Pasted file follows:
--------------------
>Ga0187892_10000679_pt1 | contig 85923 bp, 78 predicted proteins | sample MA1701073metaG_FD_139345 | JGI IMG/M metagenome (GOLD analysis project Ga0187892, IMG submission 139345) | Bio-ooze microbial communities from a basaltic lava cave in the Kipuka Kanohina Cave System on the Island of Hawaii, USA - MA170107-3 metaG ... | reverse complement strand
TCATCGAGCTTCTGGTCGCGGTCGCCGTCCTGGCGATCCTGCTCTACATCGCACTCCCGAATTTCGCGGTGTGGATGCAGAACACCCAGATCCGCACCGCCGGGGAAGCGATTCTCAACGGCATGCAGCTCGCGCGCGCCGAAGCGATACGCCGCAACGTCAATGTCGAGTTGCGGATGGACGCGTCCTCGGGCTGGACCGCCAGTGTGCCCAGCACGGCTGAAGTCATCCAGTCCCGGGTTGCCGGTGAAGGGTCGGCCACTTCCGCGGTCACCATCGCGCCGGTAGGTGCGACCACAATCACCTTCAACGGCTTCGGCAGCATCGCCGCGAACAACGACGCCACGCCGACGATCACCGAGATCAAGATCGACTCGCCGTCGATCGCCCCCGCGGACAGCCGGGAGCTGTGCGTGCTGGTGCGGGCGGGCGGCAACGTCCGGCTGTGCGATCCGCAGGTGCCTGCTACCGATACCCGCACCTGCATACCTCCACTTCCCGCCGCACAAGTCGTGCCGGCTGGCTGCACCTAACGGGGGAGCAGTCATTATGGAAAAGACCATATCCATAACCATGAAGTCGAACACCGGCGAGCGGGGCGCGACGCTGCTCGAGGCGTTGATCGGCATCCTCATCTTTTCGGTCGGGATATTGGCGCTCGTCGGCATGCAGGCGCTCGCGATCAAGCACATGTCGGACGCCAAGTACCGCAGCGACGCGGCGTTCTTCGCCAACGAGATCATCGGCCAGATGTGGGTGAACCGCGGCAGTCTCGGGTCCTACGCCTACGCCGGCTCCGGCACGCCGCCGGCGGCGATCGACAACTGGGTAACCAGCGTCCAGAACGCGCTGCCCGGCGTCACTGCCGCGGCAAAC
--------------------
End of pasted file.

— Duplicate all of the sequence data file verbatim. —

>Ga0187892_10000679_pt1 | contig 85923 bp, 78 predicted proteins | sample MA1701073metaG_FD_139345 | JGI IMG/M metagenome (GOLD analysis project Ga0187892, IMG submission 139345) | Bio-ooze microbial communities from a basaltic lava cave in the Kipuka Kanohina Cave System on the Island of Hawaii, USA - MA170107-3 metaG ... | reverse complement strand
TCATCGAGCTTCTGGTCGCGGTCGCCGTCCTGGCGATCCTGCTCTACATCGCACTCCCGAATTTCGCGGTGTGGATGCAGAACACCCAGATCCGCACCGCCGGGGAAGCGATTCTCAACGGCATGCAGCTCGCGCGCGCCGAAGCGATACGCCGCAACGTCAATGTCGAGTTGCGGATGGACGCGTCCTCGGGCTGGACCGCCAGTGTGCCCAGCACGGCTGAAGTCATCCAGTCCCGGGTTGCCGGTGAAGGGTCGGCCACTTCCGCGGTCACCATCGCGCCGGTAGGTGCGACCACAATCACCTTCAACGGCTTCGGCAGCATCGCCGCGAACAACGACGCCACGCCGACGATCACCGAGATCAAGATCGACTCGCCGTCGATCGCCCCCGCGGACAGCCGGGAGCTGTGCGTGCTGGTGCGGGCGGGCGGCAACGTCCGGCTGTGCGATCCGCAGGTGCCTGCTACCGATACCCGCACCTGCATACCTCCACTTCCCGCCGCACAAGTCGTGCCGGCTGGCTGCACCTAACGGGGGAGCAGTCATTATGGAAAAGACCATATCCATAACCATGAAGTCGAACACCGGCGAGCGGGGCGCGACGCTGCTCGAGGCGTTGATCGGCATCCTCATCTTTTCGGTCGGGATATTGGCGCTCGTCGGCATGCAGGCGCTCGCGATCAAGCACATGTCGGACGCCAAGTACCGCAGCGACGCGGCGTTCTTCGCCAACGAGATCATCGGCCAGATGTGGGTGAACCGCGGCAGTCTCGGGTCCTACGCCTACGCCGGCTCCGGCACGCCGCCGGCGGCGATCGACAACTGGGTAACCAGCGTCCAGAACGCGCTGCCCGGCGTCACTGCCGCGGCAAAC